More Spenders Plan To Go Big In 2022 According To WalletHub

Last month, we looked at a few financial resolutions from WalletHub and this month, we’re joining them once again to look at something near and dear to many a consumer’s heart: our spending habits. Earlier in the month, WalletHub released two reports of particular interest in this department. One that tackles consumers’ holiday spending, and another that tackles their large purchase plans for 2022. 

We Spent Big On Holiday 2021

Many consumers spared no expense during the 2021 holiday season, but that doesn’t mean they don’t understand the possible ramifications spending could have on their financial well-being. The first report, known as the ‘Post Holiday Survey’ revealed that 30% of Americans said they’d overspent to one degree or another during the recent holidays. Notably, Americans ended the fourth-quarter of 2021 $57 billion in credit card debt, according to WalletHub. 

These steep spending results are perhaps not shocking to anyone given how the past two years have shaped up. While mixed feelings related to Covid-19 underwrote some parts of this past holiday season, there was still a deep desire to create lasting holiday magic. For most of us, that meant spending money. 

The saying goes that what goes up must come down. Perhaps this particular come down occurs during consumers’ post-holiday spending reality checks. The survey reveals that 54 million Americans said 2021 was a “poor year for their finances” and 200 million expressed worry about saving money. This number is staggering because, according to WalletHub, it is nearly four times the number “of Americans worried about getting out of debt.”

“All signs point to us having to pay for the holiday 2021 season well into 2022,” said Jill Gonzalez, an analyst for WalletHub, in the report. 

Large Purchases Will Continue In 2022


While some of us reel from our credit card statements, the spending will continue this year, according to WalletHub. On January 26, it released another report, which points to the trend of spending as one that will continue. This report tackles large purchases, a fascinating consumer segment, to put it mildly.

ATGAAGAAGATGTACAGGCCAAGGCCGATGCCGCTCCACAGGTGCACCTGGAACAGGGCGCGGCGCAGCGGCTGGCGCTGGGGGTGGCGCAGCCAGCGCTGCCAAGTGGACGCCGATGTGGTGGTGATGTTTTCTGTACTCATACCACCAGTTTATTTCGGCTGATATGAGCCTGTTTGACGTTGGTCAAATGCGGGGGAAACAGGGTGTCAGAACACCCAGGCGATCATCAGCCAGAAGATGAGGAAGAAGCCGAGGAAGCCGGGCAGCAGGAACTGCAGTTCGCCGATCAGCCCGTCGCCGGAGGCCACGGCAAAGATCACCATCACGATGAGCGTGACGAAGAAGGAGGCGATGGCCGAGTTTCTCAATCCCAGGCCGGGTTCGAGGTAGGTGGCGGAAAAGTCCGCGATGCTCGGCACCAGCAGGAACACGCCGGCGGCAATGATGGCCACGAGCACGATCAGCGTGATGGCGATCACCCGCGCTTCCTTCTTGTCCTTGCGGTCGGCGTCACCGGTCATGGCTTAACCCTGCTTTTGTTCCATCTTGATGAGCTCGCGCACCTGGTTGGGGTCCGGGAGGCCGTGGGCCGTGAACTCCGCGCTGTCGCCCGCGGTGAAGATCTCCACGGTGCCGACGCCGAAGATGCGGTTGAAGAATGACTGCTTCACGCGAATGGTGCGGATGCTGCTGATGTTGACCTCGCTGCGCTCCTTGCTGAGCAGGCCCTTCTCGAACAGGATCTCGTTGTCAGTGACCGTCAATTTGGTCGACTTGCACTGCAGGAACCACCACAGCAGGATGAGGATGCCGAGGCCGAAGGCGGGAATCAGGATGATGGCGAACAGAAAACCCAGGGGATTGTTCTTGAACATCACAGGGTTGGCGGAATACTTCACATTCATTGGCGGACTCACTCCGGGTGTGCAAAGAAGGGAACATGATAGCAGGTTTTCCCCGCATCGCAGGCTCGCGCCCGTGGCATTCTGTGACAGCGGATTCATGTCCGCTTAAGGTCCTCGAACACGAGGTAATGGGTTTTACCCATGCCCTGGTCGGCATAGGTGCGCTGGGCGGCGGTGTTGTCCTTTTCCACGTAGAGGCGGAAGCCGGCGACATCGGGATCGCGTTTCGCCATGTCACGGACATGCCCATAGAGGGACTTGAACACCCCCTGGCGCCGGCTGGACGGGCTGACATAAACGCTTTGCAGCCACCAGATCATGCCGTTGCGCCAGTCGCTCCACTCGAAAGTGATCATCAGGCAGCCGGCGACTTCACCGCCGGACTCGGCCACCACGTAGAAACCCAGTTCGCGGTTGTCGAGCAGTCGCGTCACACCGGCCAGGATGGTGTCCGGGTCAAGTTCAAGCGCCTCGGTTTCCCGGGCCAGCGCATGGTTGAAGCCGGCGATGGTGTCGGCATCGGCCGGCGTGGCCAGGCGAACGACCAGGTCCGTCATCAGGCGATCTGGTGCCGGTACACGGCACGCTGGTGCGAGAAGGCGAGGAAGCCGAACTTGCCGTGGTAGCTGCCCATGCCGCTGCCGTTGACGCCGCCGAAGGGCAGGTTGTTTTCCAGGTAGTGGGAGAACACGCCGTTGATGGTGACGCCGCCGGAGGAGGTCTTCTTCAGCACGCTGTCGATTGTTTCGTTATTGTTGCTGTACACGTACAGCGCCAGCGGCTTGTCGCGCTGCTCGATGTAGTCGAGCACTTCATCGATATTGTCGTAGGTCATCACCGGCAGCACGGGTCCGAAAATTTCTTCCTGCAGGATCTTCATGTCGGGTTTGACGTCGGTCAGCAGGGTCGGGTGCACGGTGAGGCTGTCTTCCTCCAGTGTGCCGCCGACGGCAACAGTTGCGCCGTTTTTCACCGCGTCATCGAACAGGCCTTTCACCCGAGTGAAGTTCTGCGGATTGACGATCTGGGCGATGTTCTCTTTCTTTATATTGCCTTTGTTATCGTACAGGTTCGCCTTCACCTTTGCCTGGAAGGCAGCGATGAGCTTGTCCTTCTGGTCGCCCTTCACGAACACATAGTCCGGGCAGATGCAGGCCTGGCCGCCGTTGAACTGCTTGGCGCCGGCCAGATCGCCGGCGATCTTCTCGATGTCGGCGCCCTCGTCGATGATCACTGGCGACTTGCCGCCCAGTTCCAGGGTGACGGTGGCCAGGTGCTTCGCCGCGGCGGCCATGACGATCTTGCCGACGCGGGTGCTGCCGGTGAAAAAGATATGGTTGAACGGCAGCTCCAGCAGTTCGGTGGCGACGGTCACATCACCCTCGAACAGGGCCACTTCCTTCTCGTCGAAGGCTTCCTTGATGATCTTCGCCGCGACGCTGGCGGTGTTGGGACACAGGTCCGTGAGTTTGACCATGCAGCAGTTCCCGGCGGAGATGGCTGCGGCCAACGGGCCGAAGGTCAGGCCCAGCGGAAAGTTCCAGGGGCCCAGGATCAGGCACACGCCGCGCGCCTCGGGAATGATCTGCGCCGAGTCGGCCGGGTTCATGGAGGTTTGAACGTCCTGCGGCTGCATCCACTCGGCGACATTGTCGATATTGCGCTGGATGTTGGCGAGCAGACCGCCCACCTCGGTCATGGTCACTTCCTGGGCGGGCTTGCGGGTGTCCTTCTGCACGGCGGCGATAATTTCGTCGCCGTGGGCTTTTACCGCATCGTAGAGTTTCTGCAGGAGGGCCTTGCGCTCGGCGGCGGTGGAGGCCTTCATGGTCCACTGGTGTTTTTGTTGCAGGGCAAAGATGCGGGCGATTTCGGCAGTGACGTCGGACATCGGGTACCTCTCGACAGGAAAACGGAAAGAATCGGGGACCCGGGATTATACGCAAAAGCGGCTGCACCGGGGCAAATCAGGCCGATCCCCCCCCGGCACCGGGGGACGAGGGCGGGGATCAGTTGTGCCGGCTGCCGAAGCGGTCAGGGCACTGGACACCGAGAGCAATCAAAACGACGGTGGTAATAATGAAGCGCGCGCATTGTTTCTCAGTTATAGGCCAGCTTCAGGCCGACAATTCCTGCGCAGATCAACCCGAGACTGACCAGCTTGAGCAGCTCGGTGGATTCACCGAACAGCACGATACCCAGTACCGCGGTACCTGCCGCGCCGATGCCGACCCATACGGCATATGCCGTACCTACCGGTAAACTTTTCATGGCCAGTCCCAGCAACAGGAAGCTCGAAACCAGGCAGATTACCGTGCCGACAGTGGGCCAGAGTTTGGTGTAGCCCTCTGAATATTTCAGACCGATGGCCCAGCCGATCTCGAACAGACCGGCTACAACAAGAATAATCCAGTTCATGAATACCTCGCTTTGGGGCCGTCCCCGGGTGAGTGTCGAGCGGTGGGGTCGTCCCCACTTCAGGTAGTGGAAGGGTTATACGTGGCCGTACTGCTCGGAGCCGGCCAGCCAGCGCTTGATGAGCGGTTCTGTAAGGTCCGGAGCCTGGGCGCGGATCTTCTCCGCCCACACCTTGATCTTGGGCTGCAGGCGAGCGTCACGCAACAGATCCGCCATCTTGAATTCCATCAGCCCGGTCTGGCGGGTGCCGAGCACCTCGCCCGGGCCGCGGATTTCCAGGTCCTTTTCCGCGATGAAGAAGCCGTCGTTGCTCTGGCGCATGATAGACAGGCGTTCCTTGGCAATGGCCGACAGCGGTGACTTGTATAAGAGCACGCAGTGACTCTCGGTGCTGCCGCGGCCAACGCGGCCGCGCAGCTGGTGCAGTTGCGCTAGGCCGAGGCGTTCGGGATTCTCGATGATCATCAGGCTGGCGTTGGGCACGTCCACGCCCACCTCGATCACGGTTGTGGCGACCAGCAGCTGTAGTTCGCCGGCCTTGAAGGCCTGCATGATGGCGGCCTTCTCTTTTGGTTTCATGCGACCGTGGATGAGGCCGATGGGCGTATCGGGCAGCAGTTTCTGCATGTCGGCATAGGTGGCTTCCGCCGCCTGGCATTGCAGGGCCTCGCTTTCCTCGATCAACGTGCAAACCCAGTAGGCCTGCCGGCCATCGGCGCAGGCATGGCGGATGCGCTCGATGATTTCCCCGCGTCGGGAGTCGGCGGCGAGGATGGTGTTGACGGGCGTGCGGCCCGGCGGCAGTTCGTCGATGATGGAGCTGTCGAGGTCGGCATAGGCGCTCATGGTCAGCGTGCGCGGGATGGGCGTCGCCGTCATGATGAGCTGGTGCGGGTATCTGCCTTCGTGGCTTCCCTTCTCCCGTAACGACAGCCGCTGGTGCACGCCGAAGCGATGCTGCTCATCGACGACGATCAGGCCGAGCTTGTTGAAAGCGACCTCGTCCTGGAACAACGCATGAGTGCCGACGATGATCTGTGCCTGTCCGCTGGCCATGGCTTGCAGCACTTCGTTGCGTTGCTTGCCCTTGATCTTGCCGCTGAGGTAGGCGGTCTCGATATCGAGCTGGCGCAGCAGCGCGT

Part of the reason this segment fascinates is that the definition of “large purchase” can vary from consumer to consumer or budget to budget. More survey participants (34%) said over $250 made something a large purchase, while 26% said it was over $500. 23% felt that anything $100 and up made something a large purchase and 17% felt that over $1000 put it in that category. 

Regardless of the monetary amount, 54% of respondents said they planned to make more large purchases in 2022 compared to how they fared in 2021. When asked if Covid-19 impacted them last year, 35% said they didn’t make a large purchase because of it while 65% said it did not stop them. Respondents also had a lot to say about how they prefer to pay for their large purchases and the reasons for their choices. 61% said they like to put it on plastic and use their credit cards while 26% liked the other plastic (debit) and 12% favored cold, hard cash. For those using plastic, one incentive could be the kickback of rewards for spending. 35% of respondents said rewards motivated their preferred payment method while 26% said their preferred method was “the easiest or quickest option.”

Finally, the topic is not as simple or cut and dry as it may seem. Survey respondents had worries and scenarios that gave them pause. For instance, when asked if they ever worry about a maxed card or an overdrawn account when making a large purchase, 33% said they did worry while 67% said they did not worry about it. And, 25% of the respondents said they have maxed out a credit card after making a large purchase while 14% said they’ve maxed out a card for a large purchase more than once. 

“Different people have been impacted to different degrees due to the pandemic,” writes John S. Kiernan, managing director of WalletHub. “People with high incomes and stable employment may have no trouble putting large purchases on a credit card, reaping rewards, and paying them off quickly. It’s a different story for Americans with less stable incomes, though.”

Please click here for more information or to check out the surveys on WalletHub’s website.

The Tycoon Herald